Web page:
Ever since we discovered that the Earth is round and turns like a mad-spinning top, we have understood that reality is not as it appears to us: every time we glimpse a new aspect of it, it is a deeply emotional experience. Another veil has fallen.
Carlo Rovelli, “Seven Brief Lessons on Physics”
Educators have assumed that the minds of young children are insufficiently well-developed to take in abstract ideas that challenge the intuitions of adults. But what if flexible young minds were to be exposed to counter-intuitive concepts from an early age? Do not intuition-bending concepts as multiple infinities, quantum uncertainty, and evolution by natural selection have something in common with the imaginary worlds and beings that are the fabric of a child’s life?
Instead of indoctrinating children in the apparent concreteness of the world-as-it-seems, might it not be possible to at the same time to provide glimpses of the true weirdness of the world-as-it-is?
Consider as an example this typical maths curriculum from Ontario. For 7 full years, from JK to grade 5, the existence of negative numbers is hidden from students. Only numbers greater than or equal to 0 are to be mentioned, a fiction that sets firmly in a child’s mind that these are all the numbers there are. Then in grade 6, when negative numbers are finally revealed to them, students must unlearn what they understood to be a basic fact of numbers – their “positiveness” – before working with negatives. This creates a feeling of cognitive dissonance that some students will never completely overcome, and probably contributes to the anxiety, and sometimes hatred, of maths that is epidemic in our society.
And yet negative numbers can be as real and as compelling to young children as their invisible friends. Negative numbers (as well as multiple infinities, complex numbers, infinitesimals, fractals, etc.) are “unreal” invented concepts as fascinating as wizards, ghosts, or magical lands above clouds or under the sea. Even the youngest student could be given glimpses of these wonders for three reasons:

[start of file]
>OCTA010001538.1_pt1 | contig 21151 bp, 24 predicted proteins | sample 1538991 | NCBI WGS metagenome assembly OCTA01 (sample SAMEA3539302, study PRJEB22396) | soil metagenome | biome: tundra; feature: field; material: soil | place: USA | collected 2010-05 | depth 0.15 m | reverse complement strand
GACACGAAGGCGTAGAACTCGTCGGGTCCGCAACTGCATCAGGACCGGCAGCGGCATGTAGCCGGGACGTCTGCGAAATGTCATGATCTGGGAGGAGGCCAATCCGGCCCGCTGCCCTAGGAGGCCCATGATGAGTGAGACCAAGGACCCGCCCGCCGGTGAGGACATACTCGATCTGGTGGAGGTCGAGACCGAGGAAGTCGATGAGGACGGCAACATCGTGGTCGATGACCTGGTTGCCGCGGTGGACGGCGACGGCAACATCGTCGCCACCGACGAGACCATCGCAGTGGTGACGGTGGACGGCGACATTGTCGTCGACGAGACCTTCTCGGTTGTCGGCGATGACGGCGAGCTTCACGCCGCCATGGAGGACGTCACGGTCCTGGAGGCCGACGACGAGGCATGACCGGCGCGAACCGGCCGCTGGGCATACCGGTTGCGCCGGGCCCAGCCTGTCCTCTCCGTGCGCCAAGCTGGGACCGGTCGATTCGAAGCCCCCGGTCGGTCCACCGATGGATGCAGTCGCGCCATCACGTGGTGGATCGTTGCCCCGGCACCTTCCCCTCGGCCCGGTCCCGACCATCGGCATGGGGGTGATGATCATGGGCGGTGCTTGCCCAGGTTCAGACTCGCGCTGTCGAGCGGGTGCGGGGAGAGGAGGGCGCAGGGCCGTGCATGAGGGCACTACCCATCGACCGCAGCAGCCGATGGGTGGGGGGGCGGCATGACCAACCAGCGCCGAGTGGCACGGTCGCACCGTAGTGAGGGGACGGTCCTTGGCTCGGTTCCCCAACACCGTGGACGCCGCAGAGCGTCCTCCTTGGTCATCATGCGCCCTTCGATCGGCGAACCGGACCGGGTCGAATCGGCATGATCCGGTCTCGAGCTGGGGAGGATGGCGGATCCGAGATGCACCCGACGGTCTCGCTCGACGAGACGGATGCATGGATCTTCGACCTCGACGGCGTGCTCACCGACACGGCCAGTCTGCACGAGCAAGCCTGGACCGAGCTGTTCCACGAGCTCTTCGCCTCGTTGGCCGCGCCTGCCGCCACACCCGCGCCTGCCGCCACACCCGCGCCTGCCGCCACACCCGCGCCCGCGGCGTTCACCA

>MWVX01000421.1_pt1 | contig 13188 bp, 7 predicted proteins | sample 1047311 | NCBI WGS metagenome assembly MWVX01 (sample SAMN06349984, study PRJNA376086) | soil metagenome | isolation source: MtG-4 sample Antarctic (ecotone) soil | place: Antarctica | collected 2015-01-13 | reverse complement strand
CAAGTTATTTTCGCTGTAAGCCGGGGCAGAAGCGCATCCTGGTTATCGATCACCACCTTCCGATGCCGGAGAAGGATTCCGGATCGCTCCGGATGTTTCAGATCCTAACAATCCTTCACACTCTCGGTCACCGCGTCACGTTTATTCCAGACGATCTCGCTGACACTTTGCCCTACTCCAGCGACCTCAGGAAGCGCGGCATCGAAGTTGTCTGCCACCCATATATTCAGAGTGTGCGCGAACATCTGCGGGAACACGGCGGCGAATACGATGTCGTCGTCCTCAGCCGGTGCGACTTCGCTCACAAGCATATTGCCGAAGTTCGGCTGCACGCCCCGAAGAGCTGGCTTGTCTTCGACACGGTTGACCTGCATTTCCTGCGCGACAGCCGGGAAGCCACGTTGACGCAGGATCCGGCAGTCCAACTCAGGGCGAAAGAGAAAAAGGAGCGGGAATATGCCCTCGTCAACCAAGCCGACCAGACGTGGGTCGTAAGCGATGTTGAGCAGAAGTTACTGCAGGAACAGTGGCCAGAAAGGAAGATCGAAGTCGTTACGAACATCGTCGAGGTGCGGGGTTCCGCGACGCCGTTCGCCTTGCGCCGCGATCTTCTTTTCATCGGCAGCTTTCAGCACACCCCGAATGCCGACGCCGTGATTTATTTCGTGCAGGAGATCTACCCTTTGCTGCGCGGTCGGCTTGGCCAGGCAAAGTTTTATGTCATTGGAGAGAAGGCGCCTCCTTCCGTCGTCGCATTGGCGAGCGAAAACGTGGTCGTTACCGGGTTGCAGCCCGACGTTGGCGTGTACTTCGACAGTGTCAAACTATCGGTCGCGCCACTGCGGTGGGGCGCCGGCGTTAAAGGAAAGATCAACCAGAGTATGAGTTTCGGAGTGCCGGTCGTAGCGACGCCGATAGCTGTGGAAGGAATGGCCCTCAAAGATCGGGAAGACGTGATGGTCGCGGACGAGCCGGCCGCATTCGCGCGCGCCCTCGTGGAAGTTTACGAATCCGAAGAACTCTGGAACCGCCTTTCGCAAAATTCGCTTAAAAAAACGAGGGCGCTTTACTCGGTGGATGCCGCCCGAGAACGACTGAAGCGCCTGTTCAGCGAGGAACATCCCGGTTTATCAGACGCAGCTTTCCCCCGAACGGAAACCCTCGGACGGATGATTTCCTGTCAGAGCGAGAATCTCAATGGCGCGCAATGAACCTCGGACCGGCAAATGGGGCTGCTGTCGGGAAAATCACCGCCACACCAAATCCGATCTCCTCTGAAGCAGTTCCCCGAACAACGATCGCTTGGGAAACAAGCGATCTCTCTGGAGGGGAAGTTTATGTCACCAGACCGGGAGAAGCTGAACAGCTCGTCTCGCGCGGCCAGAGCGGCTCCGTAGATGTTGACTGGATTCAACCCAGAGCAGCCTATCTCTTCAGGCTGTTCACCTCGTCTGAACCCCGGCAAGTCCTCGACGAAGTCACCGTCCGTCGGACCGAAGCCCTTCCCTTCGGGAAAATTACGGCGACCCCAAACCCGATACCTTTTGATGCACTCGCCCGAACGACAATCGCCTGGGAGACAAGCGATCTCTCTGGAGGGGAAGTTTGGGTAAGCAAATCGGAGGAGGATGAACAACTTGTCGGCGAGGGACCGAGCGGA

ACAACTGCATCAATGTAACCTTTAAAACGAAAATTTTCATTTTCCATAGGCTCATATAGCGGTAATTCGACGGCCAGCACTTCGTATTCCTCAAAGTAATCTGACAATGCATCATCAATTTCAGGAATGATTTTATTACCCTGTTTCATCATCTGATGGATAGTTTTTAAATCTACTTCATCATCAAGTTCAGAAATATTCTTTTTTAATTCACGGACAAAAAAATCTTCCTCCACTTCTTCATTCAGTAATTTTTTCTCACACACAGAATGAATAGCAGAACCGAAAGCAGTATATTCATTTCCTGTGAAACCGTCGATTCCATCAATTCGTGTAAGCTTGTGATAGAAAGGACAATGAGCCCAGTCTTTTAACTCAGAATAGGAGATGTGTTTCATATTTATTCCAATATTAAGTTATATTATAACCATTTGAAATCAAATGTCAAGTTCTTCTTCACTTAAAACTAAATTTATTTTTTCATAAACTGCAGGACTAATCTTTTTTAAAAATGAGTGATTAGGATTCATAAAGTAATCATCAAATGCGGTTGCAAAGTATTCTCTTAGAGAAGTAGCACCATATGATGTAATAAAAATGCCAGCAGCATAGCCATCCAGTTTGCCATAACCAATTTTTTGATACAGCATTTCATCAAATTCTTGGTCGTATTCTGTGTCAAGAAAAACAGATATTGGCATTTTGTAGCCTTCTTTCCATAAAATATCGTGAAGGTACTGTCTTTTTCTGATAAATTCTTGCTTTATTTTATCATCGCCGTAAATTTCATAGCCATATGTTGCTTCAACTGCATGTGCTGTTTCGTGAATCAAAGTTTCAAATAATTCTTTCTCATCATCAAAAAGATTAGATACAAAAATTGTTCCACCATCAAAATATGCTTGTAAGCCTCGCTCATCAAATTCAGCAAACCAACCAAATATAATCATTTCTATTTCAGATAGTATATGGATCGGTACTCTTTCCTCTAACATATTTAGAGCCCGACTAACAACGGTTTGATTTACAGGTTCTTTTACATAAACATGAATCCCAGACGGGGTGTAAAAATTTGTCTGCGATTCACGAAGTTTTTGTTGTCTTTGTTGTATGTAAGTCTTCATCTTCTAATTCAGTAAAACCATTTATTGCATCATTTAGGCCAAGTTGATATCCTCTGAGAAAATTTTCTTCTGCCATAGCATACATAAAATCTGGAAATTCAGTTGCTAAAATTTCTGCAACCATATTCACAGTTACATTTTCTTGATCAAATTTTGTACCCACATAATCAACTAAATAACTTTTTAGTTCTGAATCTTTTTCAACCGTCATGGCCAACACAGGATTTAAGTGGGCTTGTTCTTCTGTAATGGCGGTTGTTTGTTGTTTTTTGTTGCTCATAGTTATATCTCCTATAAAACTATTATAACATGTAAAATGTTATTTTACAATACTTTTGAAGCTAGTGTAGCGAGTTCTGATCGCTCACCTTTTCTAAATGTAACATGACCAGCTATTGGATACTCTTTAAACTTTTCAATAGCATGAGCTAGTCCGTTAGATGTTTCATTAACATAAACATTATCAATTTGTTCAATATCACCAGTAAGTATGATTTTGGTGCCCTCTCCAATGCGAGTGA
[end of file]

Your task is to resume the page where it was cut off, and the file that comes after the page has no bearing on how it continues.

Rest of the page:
- introducing these ideas gradually over the course of many years will make it easier for children to embrace them when time comes to actually work with and manipulate these numbers.
- it will go a long way to instill the idea that the maths are creative subject, one that demands and welcomes insight and imagination as well as discipline and precision. Much of current maths instruction involves dry mastery of rote routines and rules that is boring and distasteful to most people. This in turn leads to adults who are ill-equipped to use mathematical concepts to manage their finances, safety, and participation as engaged citizens.
- one of the most seductive things an adult can say to a child is “there’s something more, but you aren’t quite ready for it, wait til you are older”. This is true of books, movies, roller-coasters, sports, magic tricks, and alcohol. Properly handled it can be true of maths as well, tempting some (many?) students to seek out this “hidden” knowledge on their own, and as a result to associate maths with pleasure rather than fea
Humans seem to be addicted to narratives, so it is helpful that Maths come with some intriguing (and occasionally) bloody stories: the deadly heresy of the square root of 2, how a chessboard bankrupted an Indian king (or maybe queen), how an “imaginary” number first identified in ancient Egypt led to the smart phones.
The above example is about maths, but it applies to every type of knowledge – the fuzziness of quantum mechanics, the multiple perspectives of history, the ways our brains misperceive reality, the complex dynamics of societies. All have versions that are accessible to young children at a time when their core understandings of the world are formed.
They will grow to inhabit a world of unforeseeable challenges and dramatic changes. Bizarrely, we have told our schools to present young students with a grey 2-dimensional static picture of the world.
In order for our children, when they are adults, to successfully manage what will confront them, we must help them build from an early age a deep intuition about the richness, fluidity, and mystery of the world.